Tuesday, July 14, 2015

China, Debt, Development Finance and Human Rights (2)

Third International Conference on Financing for DevelopmentThis week, tens of thousands of people are gathering for the development finance summit in Addis Ababa, Ethiopia, in the largest conference Addis has ever hosted. As one of the newest "big overseas lenders," will Chinese banks be represented? My initial scan of the program suggests not. Not a single Chinese entity or individual is listed in the provisional Roundtable program. China's Minister of Finance, Lou Jiwei, will be involved in the third Plenary session, yet there is not a single Chinese representative at any of the official side events. This suggests that there is some way to go before Chinese financiers see themselves as part of the framework of development finance as it has evolved. Is that a good or a bad thing? It depends on how you view that framework and is effect on development, so far.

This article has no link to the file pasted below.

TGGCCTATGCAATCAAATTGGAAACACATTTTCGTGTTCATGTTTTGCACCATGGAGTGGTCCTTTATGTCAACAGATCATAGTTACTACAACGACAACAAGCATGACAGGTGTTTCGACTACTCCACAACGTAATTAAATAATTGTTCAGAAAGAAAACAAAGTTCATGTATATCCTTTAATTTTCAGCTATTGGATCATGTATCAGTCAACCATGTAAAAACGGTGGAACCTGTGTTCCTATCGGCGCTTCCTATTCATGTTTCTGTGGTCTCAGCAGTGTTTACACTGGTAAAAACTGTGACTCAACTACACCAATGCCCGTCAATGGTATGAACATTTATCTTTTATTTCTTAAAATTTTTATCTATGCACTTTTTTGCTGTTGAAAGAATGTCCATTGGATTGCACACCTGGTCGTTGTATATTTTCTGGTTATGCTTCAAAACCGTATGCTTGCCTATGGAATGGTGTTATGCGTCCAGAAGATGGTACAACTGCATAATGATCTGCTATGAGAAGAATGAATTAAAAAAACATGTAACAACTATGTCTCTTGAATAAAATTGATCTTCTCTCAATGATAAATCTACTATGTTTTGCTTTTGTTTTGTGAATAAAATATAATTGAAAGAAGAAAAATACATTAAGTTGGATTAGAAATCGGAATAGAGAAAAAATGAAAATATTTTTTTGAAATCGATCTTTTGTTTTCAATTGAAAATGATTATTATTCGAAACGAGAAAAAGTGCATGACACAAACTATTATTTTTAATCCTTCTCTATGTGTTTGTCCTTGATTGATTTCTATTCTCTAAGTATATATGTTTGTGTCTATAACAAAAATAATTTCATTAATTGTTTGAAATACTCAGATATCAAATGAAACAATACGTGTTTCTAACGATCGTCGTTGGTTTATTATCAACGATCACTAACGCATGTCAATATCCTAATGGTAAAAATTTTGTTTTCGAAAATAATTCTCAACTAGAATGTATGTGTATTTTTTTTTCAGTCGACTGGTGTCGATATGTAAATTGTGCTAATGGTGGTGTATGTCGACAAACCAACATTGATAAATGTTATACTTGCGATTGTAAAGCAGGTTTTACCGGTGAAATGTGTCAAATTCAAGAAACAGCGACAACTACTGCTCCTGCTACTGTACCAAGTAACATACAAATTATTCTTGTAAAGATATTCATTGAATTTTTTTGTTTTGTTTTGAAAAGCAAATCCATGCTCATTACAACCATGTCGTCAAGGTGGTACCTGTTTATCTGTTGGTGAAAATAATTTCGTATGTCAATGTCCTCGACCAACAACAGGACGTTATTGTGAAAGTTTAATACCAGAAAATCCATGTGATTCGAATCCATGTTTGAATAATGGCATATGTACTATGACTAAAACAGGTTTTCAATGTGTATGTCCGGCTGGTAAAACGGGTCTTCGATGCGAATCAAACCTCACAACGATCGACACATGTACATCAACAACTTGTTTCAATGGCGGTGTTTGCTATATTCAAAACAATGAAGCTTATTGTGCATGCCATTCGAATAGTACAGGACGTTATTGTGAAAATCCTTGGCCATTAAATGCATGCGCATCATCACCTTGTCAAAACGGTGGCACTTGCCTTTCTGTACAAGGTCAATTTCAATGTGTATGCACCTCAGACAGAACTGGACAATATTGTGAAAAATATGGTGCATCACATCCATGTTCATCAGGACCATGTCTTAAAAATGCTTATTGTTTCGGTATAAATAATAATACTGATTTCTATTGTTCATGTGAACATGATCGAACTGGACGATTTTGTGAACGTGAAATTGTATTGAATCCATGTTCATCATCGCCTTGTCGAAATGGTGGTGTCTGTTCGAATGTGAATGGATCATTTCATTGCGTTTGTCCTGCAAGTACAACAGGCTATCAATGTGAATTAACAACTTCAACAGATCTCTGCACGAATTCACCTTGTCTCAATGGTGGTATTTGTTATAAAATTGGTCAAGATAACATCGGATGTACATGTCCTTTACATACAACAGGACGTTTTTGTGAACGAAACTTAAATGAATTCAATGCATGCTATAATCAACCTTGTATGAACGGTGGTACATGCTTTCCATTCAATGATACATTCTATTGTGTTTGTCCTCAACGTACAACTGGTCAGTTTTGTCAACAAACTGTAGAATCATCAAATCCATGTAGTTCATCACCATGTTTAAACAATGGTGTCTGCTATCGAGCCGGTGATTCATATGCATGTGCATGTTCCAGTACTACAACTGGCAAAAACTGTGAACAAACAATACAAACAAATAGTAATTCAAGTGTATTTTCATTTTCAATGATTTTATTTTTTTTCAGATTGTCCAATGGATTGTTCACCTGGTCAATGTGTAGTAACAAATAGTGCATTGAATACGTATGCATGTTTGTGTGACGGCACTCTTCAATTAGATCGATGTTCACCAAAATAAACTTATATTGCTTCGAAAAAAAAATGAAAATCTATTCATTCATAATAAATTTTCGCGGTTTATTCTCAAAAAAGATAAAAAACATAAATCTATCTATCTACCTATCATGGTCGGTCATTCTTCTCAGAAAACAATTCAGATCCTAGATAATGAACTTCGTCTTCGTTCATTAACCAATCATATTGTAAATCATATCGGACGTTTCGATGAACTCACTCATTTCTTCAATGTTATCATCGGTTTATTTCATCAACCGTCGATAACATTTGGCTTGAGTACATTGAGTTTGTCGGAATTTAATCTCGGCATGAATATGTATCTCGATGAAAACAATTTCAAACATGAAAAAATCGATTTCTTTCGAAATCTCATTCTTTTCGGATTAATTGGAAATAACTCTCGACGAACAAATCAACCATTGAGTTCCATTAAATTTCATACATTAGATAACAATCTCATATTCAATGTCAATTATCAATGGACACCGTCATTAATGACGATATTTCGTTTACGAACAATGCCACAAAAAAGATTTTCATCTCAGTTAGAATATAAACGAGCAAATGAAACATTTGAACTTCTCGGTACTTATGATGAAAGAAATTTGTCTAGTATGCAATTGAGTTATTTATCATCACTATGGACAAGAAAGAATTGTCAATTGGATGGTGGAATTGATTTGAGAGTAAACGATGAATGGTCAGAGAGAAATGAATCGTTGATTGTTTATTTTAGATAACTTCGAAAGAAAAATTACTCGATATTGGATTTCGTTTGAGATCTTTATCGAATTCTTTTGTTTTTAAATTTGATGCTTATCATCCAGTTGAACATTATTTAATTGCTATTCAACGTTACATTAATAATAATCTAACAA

My post last week on China, Debt, and Human Rights -- inspired by a Voice of America story -- generated some interesting discussion (through emails) suggesting that the Voice of America reporter had not done justice to the material released by Juan Pablo Bohoslavsky, the International Expert on Debt and Human Rights, at his press conference in Beijing. I was urged to read the expert's end of mission statement (preliminary report) itself, released on July 6. It makes interesting reading, for several reasons, including the degree of cooperation from the Chinese government.